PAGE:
A 12-yr-old died of snake bite when out to relieve herself at 4 am this June in Katra Sadatganj. That things haven’t changed doesn’t surprise the family of the cousins found hanging here in May 2014. That things have gone back so quickly to being “normal” does
THE memory of the night two girls stepped out to relieve themselves and were found hanging from a tree in village Katra Sadatganj in Uttar Pradesh’s Badaun district has already started fading here. The village of around 3,500 people now talks about another night, of two months ago. It was 4 am one June day — Bitiya Devi doesn’t remember the date — and still pitch dark when her daughter Radha stepped out alone to attend nature’s call.
Just 200 metres from home, the 12-year-old was bitten by what the family suspects was a snake. “Radha walked back and lay down. When we got up a little later, she told us her hand had gone numb. We took her to a vaidji (quack). He couldn’t help. We went to a sapera (snake charmer) a few villages away. He told us there was no hope. By afternoon, my daughter had stopped breathing,” says Bitiya, 33.
The only government primary health centre in the village has no anti-venom serum. Villagers remember a 45-year-old woman who died under similar circumstances out in the fields one night. That was 23 years ago. The family of the cousins, 14 and 15, who were allegedly gangraped and killed on May 27, 2014, lives 10 houses away. The CBI that probed the case concluded it was a case of suicide. The mother of one of the victims seethes at this “lack of justice”.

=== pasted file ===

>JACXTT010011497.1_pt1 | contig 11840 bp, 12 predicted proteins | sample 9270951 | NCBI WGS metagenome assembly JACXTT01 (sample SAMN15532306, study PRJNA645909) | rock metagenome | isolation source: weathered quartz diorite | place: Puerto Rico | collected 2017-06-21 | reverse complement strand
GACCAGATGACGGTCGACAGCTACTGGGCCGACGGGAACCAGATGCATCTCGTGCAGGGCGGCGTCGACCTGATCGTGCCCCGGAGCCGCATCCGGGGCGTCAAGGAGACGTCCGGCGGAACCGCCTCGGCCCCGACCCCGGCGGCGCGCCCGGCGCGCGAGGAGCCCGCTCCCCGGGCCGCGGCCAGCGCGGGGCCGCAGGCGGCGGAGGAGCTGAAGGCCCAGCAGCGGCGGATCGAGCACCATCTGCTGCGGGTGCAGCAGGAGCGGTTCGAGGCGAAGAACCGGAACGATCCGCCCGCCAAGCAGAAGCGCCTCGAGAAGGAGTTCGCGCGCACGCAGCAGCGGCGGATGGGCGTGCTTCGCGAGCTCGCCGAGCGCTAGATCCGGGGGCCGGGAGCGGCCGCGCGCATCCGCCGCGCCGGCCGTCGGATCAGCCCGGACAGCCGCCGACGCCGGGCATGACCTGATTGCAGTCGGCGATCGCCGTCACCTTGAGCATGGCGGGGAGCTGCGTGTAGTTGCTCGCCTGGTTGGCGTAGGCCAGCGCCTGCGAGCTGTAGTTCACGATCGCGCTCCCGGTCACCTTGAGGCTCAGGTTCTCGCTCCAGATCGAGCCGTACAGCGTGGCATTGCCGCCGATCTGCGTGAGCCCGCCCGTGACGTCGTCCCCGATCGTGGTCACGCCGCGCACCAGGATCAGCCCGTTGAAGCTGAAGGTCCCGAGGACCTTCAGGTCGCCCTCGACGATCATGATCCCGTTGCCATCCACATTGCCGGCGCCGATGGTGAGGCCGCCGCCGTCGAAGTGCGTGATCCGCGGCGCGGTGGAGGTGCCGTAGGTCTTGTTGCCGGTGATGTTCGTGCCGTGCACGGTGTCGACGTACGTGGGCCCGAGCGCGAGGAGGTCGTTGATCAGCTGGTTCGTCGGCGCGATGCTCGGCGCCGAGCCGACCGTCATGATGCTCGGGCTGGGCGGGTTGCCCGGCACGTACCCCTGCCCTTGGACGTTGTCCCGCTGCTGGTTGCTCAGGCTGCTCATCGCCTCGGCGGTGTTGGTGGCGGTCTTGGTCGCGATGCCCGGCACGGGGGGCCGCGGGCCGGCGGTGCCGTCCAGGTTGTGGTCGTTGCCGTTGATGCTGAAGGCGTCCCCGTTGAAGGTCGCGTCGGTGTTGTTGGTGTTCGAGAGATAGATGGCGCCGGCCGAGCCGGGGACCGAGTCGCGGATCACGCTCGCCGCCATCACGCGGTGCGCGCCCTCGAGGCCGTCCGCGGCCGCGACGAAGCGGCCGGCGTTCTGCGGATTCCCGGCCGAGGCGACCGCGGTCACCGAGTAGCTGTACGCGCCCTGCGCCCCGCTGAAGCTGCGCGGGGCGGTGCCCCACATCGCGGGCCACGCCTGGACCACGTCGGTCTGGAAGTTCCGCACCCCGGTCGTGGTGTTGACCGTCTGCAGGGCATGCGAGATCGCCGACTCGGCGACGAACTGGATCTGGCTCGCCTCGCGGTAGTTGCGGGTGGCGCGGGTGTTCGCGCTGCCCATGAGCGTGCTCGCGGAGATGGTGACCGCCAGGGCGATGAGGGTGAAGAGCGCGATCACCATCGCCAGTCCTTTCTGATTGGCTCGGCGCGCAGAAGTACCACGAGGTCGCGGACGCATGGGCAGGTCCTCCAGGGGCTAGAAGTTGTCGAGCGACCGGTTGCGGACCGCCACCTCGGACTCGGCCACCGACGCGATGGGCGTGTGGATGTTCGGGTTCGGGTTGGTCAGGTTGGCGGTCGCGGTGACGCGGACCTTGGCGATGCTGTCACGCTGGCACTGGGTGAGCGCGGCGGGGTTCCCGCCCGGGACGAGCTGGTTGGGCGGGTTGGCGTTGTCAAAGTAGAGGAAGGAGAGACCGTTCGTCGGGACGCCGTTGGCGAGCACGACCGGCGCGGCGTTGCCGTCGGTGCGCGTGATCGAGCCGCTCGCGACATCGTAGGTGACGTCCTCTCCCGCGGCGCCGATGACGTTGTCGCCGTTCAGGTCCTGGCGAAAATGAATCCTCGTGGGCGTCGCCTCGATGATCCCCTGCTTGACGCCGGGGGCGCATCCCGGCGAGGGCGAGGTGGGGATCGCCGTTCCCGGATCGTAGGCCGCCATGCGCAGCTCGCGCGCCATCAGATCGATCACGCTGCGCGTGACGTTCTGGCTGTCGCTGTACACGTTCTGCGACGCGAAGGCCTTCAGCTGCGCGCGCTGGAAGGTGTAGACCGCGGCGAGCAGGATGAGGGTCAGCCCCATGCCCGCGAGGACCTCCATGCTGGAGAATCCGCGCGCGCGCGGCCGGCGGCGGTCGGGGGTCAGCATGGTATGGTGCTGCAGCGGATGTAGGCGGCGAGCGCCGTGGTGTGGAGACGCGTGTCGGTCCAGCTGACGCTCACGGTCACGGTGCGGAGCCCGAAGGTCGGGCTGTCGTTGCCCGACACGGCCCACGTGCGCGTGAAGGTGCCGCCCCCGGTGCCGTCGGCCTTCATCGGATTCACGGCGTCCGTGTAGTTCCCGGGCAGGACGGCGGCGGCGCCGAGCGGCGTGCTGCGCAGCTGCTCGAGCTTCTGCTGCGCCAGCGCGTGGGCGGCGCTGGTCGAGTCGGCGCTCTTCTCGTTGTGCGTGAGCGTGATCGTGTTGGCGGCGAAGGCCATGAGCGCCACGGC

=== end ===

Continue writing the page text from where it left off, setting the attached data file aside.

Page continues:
However, she adds, nobody else in the family would have to suffer her daughter’s fate. “My daughters and I only use the toilet built in our courtyard now. I will never put our lives in danger again.”
At Bitiya’s one-room, semi-pucca home, which does not have a toilet, a photograph of Lord Shiva with Vasuki, the lord of snakes, hangs on the wall. The family also has a photo of Radha’s body wrapped in a pink blanket — their only photo of her. Tearing up looking at the photo, Bitiya asks what choice she has. The mother of five more children, the eldest 10 and two of them daughters, says, “Who is going to accompany them to the fields if they want to go to the toilet? I am never free.” Her husband Rakesh works as a farm labourer.
A cousin of the two girls found dead in May 2014 says nothing has changed. “There is never a week when newspapers don’t have articles of women and girls being molested or attacked by men and animals on their way to the fields,” the 19-year-old says, pointing to one such recent item in the Hindi daily Dainik Jagaran. What he finds more surprising is how quickly things have gone back to being “normal” in Katra Sadatganj, he adds, “even after such a big incident that shook the country and caught the world’s eye”.
The promised toilets came to only a few homes, add villagers. Of Katra Sadatganj’s 530-odd households, roughly 120 have toilets now. Sulabh International had surveyed houses and taken down details. “But they built only 108 toilets, for the family of the victims and their friends and relatives. They did not build one toilet after that. We are still waiting,” says Neeta, 17, who will go out with sister Laxmi to the fields once the sun sets.
“I have been waiting all day,” she adds.
Gyanmati, 89, who suffers from acute asthma, says she got a hole bored in her courtyard. When one fills up with faeces, the family covers it with bricks and gets another dug. Daughter-in-law Puja, who is eight months pregnant, shudders thinking about the “safest spot” in the village should they need to go during daytime, for “emergencies”. “We have to walk far, to the bagiya (garden) beyond the mango tree. That is where the two girls were found hanging.”